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The four parts of figure 4-3 show the variation of the alternating voltage and current in a capacitive circuit, for each quarter of one cycle. The solid line represents the voltage across the capacitor, and the dotted line represents the current. The line running through the center is the zero, or reference point, for both the voltage and the current. The bottom line marks off the time of the cycle in terms of electrical degrees. Assume that the ac voltage has been acting on the capacitor for some time before the time represented by the starting point of the sine wave in the figure.

Figure 4-3. - Phase relationship of voltage and current in a capacitive circuit.

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At the beginning of the first quarter-cycle (0 to 90) the voltage has just passed through zero and is increasing in the positive direction. Since the zero point is the steepest part of the sine wave, the voltage is changing at its greatest rate. The charge on a capacitor varies directly with the voltage, and therefore the charge on the capacitor is also changing at its greatest rate at the beginning of the first quarter-cycle. In other words, the greatest number of electrons are moving off one plate and onto the other plate. Thus the capacitor current is at its maximum value, as part (A) of the figure shows.

As the voltage proceeds toward maximum at 90 degrees, its rate of change becomes less and less, hence the current must decrease toward zero. At 90 degrees the voltage across the capacitor is maximum, the capacitor is fully charged, and there is no further movement of electrons from plate to plate. That is why the current at 90 degrees is zero.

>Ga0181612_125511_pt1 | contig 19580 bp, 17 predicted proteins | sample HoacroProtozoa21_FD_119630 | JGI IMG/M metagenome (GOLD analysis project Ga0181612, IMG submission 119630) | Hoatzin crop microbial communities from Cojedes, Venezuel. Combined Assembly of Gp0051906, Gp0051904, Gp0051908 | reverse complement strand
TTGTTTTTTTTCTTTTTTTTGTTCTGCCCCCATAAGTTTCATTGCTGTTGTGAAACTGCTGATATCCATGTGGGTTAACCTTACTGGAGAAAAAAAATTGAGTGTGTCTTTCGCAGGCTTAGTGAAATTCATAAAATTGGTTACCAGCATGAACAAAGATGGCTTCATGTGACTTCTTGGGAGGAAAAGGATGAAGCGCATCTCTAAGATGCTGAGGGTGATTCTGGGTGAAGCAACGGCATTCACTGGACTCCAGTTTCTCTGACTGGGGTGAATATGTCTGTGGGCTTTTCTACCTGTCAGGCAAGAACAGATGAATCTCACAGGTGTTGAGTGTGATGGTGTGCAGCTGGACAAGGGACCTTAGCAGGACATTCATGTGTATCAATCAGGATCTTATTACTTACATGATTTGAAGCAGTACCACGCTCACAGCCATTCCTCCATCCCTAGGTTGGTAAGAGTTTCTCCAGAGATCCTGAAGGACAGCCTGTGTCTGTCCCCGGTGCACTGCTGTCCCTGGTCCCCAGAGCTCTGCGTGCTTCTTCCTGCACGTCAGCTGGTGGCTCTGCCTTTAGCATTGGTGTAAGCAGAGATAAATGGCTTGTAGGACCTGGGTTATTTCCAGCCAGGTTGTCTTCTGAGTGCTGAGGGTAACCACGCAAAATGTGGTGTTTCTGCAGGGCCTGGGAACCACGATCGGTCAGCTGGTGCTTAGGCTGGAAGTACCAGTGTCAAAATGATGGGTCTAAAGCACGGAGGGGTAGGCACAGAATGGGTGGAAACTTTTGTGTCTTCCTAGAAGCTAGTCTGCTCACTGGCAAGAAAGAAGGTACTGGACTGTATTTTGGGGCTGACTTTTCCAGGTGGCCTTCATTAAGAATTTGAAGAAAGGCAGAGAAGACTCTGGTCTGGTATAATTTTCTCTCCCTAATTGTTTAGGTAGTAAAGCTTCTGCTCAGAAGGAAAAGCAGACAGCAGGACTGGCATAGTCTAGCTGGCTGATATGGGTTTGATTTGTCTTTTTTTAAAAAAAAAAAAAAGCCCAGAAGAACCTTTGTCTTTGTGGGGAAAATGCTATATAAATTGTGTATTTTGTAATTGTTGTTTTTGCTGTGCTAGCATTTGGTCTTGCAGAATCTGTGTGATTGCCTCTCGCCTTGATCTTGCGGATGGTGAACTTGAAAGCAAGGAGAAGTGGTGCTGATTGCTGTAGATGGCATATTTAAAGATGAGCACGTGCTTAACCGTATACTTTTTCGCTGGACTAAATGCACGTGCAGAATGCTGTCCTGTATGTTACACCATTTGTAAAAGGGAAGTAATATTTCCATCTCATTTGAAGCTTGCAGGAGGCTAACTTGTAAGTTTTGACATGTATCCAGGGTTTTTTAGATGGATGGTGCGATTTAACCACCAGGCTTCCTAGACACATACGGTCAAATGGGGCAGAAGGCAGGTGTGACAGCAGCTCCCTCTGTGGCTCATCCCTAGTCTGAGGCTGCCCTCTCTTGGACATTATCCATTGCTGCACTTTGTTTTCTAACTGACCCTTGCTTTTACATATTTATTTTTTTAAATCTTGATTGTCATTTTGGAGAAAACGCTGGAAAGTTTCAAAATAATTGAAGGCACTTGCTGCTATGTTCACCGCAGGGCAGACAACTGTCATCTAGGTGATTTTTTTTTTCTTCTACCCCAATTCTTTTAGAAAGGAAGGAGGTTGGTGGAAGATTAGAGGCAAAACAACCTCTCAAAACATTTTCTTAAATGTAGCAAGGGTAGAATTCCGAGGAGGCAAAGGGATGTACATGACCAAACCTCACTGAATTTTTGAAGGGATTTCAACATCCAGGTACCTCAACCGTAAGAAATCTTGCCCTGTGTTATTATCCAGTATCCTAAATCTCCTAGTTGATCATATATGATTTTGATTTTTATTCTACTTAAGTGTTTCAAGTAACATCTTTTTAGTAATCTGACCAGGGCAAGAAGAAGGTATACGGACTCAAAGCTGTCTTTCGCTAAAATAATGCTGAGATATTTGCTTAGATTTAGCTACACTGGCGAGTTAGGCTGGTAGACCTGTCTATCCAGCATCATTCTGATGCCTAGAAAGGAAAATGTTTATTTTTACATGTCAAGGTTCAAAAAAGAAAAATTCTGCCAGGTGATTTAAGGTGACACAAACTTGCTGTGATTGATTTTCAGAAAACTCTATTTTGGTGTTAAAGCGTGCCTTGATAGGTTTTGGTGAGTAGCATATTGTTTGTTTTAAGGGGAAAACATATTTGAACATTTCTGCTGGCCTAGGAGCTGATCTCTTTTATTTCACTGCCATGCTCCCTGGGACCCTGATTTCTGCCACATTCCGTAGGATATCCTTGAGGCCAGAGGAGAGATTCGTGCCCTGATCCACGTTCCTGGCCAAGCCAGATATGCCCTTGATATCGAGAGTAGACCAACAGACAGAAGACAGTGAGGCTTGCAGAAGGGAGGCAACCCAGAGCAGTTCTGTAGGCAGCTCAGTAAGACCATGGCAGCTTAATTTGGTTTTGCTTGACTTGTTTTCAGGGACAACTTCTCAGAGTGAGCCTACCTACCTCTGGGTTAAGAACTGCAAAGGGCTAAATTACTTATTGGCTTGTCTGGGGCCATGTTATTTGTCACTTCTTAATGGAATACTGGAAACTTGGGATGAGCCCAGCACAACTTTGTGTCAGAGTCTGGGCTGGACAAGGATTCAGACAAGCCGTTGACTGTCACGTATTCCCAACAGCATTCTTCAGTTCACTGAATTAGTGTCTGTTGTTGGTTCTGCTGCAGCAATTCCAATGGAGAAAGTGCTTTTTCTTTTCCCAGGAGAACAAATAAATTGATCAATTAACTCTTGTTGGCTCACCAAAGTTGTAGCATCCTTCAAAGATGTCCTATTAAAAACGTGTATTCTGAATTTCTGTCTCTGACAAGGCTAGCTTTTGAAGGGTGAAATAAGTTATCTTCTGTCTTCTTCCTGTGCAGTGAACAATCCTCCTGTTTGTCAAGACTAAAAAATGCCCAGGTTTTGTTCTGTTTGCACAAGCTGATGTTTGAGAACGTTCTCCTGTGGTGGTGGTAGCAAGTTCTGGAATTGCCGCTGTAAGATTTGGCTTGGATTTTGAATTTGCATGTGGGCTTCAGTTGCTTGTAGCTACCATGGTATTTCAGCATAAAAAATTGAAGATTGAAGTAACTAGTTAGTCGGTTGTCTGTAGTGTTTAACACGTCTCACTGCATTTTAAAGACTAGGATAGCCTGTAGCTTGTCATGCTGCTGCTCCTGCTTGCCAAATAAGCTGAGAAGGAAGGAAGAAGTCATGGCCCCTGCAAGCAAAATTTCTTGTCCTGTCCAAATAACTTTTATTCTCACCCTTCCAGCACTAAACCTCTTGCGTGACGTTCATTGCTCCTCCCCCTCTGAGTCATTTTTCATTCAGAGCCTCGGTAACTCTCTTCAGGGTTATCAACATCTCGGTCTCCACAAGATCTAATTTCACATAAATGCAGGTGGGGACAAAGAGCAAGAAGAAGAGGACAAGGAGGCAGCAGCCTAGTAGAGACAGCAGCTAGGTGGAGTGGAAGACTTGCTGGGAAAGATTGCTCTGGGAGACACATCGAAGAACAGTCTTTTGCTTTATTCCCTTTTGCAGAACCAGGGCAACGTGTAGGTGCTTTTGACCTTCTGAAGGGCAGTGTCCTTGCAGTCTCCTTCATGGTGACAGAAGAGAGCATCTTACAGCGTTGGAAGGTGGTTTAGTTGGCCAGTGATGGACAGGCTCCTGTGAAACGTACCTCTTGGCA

At the end of this first quarter-cycle the alternating voltage stops increasing in the positive direction and starts to decrease. It is still a positive voltage, but to the capacitor the decrease in voltage means that the plate which has just accumulated an excess of electrons must lose some electrons. The current flow, therefore, must reverse its direction. Part (B) of the figure shows the current curve to be below the zero line (negative current direction) during the second quarter-cycle (90 to 180).

At 180 degrees the voltage has dropped to zero. This means that for a brief instant the electrons are equally distributed between the two plates; the current is maximum because the rate of change of voltage is maximum. Just after 180 degrees the voltage has reversed polarity and starts building up its maximum negative peak which is reached at the end of the third quarter-cycle (180 to 270). During this third quarter-cycle the rate of voltage change gradually decreases as the charge builds to a maximum at 270 degrees. At this point the capacitor is fully charged and it carries the full impressed voltage. Because the capacitor is fully charged there is no further exchange of electrons; therefore, the current flow is zero at this point. The conditions are exactly the same as at the end of the first quarter-cycle (90) but the polarity is reversed.

Just after 270 degrees the impressed voltage once again starts to decrease, and the capacitor must lose electrons from the negative plate. It must discharge, starting at a minimum rate of flow and rising to a maximum. This discharging action continues through the last quarter-cycle (270 to 360) until the impressed-voltage has reached zero. At 360 degrees you are back at the beginning of the entire cycle, and everything starts over again.